Running your own 30 day challenge gives you permission to try something based on a short commitment. After 30 days you can drop the habit if you feel it is not for you. Usually you will continue with the habit, or develop an improved habit leading to a higher level of living.

What are some of the challenges you could try? There are challenges requiring you to stop doing something, and there are challenges requiring you to start doing something. How about reclaiming some time for yourself by not watching Television or  not logging in to Facebook.  New habits to try could be a lunchtime walk of 30 minutes, meditating or getting up early.   How about stop buying takeaway coffees and donate that money to your favourite charity?

A 30 day trial is highly manageable. You wont feel overwhelmed by the though you need to follow this habit for the rest of your life.  No commitment is required after the 30 days. It is like the cooling off period after signing a contract. You decide then to adopt the new habit or forget about it.  A 30 day trial is simple  – you perform your chosen activity every day without fail for 30 days.

Get a page from a calendar, put it up where you will see it every day and add a reminder of your goal.  As you complete each day with the new habit, cross it off with a marker pen. You will see your progress and you will see a target date when you can choose to drop the habit if you choose.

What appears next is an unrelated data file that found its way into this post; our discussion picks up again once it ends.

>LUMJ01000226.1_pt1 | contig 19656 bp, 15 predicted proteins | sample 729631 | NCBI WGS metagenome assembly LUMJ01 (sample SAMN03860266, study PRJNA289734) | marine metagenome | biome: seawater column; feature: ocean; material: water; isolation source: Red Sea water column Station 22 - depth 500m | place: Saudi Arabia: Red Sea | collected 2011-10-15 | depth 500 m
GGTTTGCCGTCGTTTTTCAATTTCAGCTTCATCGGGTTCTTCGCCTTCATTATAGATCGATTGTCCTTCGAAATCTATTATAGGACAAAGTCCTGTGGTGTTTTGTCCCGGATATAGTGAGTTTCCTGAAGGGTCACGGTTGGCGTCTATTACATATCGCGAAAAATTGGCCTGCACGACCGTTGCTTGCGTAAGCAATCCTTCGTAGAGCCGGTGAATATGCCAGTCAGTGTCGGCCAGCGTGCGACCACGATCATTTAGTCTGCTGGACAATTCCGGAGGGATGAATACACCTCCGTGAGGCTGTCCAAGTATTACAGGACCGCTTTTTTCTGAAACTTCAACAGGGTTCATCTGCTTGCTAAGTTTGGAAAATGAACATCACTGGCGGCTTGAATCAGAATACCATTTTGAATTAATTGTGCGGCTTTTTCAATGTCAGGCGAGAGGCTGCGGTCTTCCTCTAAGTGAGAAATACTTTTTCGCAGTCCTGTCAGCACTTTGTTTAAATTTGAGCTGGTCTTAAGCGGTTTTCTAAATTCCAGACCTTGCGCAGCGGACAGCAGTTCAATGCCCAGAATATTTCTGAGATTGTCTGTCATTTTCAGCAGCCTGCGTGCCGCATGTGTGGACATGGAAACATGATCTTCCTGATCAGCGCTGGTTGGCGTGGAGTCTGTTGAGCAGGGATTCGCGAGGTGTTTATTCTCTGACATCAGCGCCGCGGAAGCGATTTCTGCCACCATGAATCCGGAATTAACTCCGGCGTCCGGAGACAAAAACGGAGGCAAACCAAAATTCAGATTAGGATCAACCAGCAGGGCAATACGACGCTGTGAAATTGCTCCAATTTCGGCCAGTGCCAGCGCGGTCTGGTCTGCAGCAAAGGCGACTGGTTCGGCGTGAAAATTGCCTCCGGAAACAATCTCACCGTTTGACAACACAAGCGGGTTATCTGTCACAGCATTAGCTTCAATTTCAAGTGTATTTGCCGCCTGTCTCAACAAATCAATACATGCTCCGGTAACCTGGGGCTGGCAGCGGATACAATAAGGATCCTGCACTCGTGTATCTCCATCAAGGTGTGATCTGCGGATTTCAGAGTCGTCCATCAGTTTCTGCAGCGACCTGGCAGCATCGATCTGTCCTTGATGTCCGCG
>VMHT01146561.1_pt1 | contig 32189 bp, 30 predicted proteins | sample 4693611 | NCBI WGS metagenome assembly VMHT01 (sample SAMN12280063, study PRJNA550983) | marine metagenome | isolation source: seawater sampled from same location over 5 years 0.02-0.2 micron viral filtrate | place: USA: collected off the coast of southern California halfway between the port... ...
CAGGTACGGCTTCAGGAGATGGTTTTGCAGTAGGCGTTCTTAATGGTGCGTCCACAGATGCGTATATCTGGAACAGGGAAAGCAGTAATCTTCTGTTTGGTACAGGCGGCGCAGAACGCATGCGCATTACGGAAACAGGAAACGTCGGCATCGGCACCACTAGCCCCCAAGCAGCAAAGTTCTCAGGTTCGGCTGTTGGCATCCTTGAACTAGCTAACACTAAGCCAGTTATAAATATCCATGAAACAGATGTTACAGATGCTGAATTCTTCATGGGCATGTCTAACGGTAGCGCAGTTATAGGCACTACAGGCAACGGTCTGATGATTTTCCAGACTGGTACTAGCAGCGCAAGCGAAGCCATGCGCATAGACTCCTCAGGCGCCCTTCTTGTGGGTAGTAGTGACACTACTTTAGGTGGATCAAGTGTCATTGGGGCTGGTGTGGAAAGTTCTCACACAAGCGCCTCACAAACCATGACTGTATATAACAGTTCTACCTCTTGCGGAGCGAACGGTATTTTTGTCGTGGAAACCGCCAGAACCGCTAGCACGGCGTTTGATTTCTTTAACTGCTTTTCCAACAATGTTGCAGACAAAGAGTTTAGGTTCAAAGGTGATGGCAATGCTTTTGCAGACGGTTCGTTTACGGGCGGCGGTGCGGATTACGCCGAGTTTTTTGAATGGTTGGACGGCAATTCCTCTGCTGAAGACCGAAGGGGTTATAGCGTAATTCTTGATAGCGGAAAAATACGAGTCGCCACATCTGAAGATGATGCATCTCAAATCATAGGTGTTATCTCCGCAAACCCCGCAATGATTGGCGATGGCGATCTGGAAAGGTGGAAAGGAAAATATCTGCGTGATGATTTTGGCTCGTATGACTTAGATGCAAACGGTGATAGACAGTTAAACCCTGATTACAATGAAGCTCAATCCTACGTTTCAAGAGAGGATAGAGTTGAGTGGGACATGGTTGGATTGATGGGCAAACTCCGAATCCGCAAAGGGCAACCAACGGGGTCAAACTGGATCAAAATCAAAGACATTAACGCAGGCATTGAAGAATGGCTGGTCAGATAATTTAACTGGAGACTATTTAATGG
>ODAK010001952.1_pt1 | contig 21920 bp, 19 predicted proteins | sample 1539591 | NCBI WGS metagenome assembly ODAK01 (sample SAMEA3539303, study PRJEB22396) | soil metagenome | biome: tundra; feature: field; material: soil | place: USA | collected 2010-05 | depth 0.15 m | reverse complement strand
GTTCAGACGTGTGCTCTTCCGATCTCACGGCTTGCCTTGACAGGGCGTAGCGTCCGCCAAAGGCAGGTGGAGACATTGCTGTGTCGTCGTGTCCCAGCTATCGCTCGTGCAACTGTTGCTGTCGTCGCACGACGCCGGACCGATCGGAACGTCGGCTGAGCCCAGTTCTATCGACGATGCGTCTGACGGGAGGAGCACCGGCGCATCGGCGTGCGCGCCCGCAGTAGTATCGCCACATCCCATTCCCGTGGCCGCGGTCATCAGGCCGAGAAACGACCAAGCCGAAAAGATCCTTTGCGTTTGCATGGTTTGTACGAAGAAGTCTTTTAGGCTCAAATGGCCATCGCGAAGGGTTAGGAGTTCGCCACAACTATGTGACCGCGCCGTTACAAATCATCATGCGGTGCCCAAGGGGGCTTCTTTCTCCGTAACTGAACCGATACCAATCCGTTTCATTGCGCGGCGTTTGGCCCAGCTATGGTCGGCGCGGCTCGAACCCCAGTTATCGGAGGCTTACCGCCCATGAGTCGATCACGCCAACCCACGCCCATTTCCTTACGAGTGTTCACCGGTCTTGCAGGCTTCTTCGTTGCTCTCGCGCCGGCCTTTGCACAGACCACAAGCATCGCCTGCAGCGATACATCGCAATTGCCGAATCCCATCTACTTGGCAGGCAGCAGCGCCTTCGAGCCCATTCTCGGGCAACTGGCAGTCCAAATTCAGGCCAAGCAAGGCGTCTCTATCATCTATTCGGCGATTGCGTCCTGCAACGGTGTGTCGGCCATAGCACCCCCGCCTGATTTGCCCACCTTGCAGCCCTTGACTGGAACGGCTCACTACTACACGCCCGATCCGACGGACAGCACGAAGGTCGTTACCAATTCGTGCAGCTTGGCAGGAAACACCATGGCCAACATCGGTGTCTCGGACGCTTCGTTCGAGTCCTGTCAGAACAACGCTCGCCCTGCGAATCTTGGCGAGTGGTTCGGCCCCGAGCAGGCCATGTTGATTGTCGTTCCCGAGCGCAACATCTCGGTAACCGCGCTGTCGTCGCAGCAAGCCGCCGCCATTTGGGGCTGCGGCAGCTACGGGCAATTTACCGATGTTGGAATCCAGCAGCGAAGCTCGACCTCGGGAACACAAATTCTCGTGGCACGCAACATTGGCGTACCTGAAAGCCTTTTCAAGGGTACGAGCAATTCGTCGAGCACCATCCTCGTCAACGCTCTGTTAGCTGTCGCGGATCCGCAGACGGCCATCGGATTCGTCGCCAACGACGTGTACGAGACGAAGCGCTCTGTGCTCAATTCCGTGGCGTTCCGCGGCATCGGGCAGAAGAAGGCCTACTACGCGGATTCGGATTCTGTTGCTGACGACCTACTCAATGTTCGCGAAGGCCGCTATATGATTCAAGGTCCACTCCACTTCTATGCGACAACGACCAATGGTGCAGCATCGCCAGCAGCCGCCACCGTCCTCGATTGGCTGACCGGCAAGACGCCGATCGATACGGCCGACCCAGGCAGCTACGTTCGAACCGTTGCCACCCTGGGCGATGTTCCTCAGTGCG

I can imagine how you will feel during the 30 days –  the first week you should be enthusiastic –the second week some resistance –  third week acceptance of the habit. By the fourth week you should feel empowered – the habit is established.

In closing I want to  challenge you to choose a new habit to establish in the next 30 days.  Make a calendar to help you – write out  your goal – add a picture – and  cross off the days as you work on your habit.

In the next 30 days you can change your life.

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2 responses to this post.

  1. Posted by Mazin Fadl on March 2, 2011 at 6:47 pm

    Congratulations, I hope it goes well for you. I don’t drink but I recently quit smoking so I share feeling. It really is quite empowering, if perhaps too empowering, I now wield my new non-smoker status as an excuse to give my smoking acquaintances an earful. It’s so much better on this end. But I come to realize that really all that nagging does nothing for the person with the affliction, be it smoking or any other bad habit or addiction, and sometimes makes it worse. I remember being more entrenched in my habit of smoking whenever I was *advised* to quit smoking. Anyways cheers mate, here’s to great new habits and the benefits they bring.

    Reply

  2. Posted by Matt on May 18, 2011 at 9:01 pm

    Hey, I am always encouraged when I hear someone accomplishing something like this. Way to go!

    Reply